Court Rules States Must Accept Syrian Refugees

A federal appeals court ruled on Monday that states that refuse to resettle Syrian Muslim refugees are guilty of illegal discrimination. Judge Richard Posner, writing for the U.S. Court of Appeals for the Seventh Circuit, claims there’s no evidence that these Muslims are more dangerous than other refugees.

Judge Posner claimed he had discovered no evidence in the public record of any Syrian refugees who have been arrested or prosecuted for terrorist acts in the U.S. Immigrant rights and civil liberties groups cheered the judge’s decision, saying it reaffirms the U.S. commitment to refugees.

Posner didn’t address the case of Sacramento, California resident Aws Younis Mohammed Al-Jayab, who is charged by federal authorities with returning to Syria to fight for the terror group Ansar al-Islam. Though Al-Jayab is an Iraqi, he was approved as a refugee while living in Syria in 2012.

A number of states balked last year when President Obama announced he wanted to accept some 10,000 Syrian refugees in fiscal year 2016. The administration blew past that goal, with a final tally of 12,587 Syrians as of Friday, which marked the last day of the fiscal year.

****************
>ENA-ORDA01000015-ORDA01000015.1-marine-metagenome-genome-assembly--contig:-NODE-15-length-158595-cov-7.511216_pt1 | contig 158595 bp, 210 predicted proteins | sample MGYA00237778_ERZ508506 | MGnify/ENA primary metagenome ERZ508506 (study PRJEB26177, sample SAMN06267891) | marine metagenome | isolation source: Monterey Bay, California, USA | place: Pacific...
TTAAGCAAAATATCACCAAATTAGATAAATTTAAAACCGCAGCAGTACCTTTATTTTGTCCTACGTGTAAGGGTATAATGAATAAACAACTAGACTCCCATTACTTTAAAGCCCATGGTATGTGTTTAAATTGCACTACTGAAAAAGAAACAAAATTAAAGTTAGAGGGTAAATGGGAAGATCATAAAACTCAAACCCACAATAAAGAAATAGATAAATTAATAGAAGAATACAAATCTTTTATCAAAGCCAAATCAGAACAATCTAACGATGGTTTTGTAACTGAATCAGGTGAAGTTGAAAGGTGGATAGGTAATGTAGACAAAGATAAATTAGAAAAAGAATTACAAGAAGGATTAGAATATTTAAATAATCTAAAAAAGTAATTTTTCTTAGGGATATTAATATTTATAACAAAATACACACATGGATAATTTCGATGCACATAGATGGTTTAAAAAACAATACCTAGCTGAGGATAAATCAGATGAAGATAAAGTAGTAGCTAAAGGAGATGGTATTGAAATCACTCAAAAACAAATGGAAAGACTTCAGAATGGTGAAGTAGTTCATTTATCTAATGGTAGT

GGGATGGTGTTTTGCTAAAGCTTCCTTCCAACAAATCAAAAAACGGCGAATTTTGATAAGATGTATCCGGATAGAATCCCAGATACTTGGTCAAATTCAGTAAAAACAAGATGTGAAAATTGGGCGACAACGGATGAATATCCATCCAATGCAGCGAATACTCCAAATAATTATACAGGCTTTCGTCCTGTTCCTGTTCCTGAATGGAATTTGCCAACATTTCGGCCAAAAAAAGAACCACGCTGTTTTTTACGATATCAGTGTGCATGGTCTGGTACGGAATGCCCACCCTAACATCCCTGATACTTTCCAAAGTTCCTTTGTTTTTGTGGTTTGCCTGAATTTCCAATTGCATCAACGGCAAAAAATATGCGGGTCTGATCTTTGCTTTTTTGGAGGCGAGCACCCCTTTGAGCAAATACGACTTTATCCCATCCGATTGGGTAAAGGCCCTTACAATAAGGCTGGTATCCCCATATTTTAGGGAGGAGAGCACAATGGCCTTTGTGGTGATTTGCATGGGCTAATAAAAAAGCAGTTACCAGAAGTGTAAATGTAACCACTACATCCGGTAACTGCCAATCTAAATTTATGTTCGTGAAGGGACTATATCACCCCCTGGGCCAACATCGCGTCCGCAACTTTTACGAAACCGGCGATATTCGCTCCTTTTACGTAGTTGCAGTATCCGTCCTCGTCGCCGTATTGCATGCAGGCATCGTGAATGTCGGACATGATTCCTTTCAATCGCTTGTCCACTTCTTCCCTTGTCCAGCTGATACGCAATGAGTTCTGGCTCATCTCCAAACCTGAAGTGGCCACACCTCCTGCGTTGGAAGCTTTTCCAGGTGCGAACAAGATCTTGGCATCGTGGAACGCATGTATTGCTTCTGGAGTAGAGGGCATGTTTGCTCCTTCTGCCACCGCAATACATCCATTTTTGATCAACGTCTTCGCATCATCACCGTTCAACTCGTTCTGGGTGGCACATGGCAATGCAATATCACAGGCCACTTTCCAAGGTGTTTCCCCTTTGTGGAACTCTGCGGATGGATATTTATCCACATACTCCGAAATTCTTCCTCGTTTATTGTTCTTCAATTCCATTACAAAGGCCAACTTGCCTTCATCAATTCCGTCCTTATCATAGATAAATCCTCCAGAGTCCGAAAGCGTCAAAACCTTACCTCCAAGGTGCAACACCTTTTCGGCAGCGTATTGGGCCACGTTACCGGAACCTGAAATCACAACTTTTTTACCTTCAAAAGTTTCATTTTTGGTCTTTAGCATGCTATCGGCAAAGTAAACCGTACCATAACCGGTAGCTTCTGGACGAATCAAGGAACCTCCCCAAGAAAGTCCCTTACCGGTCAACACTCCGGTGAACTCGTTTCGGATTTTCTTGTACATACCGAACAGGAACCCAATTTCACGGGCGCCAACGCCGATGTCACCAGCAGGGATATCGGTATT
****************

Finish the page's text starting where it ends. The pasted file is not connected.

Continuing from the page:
President Obama has set a goal for resettling 110,000 refugees total in 2017 — up from 85,000 the previous year and 70,000 in 2015. Only about seven-percent of applicants from Syria have had their refugee requests rejected.

Last Friday, Texas Governor Greg Abbott followed through on his promise to pull his state from the U.S. Refugee Resettlement Program. In the past year more than 6,700 refugees resettled in Texas — nine percent of the total coming into the U.S.

Refugee resettlement in Texas is funded by the federal government, but managed by the state. Texas will continue to manage the federal program until January 31, 2017.

Posner’s opinion was joined by Judges Frank Easterbrook and Diane Sykes. If Sykes’ name seems familiar, it because she’s on Donald Trump’s supreme Court shortlist.

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